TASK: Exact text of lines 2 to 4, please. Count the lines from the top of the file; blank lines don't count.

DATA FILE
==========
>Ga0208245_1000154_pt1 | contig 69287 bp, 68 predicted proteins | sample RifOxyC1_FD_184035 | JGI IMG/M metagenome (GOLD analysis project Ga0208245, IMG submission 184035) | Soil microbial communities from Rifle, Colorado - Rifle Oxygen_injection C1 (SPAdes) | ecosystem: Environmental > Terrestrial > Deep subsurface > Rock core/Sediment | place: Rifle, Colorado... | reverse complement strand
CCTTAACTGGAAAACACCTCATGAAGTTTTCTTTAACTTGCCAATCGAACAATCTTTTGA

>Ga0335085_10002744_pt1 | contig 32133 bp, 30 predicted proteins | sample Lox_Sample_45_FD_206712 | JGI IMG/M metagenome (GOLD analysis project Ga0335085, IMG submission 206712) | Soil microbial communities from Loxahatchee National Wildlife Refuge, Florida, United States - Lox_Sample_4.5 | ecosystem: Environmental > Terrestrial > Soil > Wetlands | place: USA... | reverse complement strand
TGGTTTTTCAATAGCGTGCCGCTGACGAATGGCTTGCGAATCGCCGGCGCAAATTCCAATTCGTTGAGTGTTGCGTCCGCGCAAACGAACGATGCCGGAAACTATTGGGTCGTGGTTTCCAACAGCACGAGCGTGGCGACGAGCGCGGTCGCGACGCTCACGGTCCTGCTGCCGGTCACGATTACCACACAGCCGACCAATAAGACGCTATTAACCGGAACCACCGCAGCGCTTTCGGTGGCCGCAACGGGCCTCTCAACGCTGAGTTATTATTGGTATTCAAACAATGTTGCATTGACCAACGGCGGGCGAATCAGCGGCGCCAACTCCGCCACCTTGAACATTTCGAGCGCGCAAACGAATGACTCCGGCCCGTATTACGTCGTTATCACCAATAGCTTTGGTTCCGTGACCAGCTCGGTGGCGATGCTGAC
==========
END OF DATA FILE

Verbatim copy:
CCTTAACTGGAAAACACCTCATGAAGTTTTCTTTAACTTGCCAATCGAACAATCTTTTGA

>Ga0335085_10002744_pt1 | contig 32133 bp, 30 predicted proteins | sample Lox_Sample_45_FD_206712 | JGI IMG/M metagenome (GOLD analysis project Ga0335085, IMG submission 206712) | Soil microbial communities from Loxahatchee National Wildlife Refuge, Florida, United States - Lox_Sample_4.5 | ecosystem: Environmental > Terrestrial > Soil > Wetlands | place: USA... | reverse complement strand
TGGTTTTTCAATAGCGTGCCGCTGACGAATGGCTTGCGAATCGCCGGCGCAAATTCCAATTCGTTGAGTGTTGCGTCCGCGCAAACGAACGATGCCGGAAACTATTGGGTCGTGGTTTCCAACAGCACGAGCGTGGCGACGAGCGCGGTCGCGACGCTCACGGTCCTGCTGCCGGTCACGATTACCACACAGCCGACCAATAAGACGCTATTAACCGGAACCACCGCAGCGCTTTCGGTGGCCGCAACGGGCCTCTCAACGCTGAGTTATTATTGGTATTCAAACAATGTTGCATTGACCAACGGCGGGCGAATCAGCGGCGCCAACTCCGCCACCTTGAACATTTCGAGCGCGCAAACGAATGACTCCGGCCCGTATTACGTCGTTATCACCAATAGCTTTGGTTCCGTGACCAGCTCGGTGGCGATGCTGAC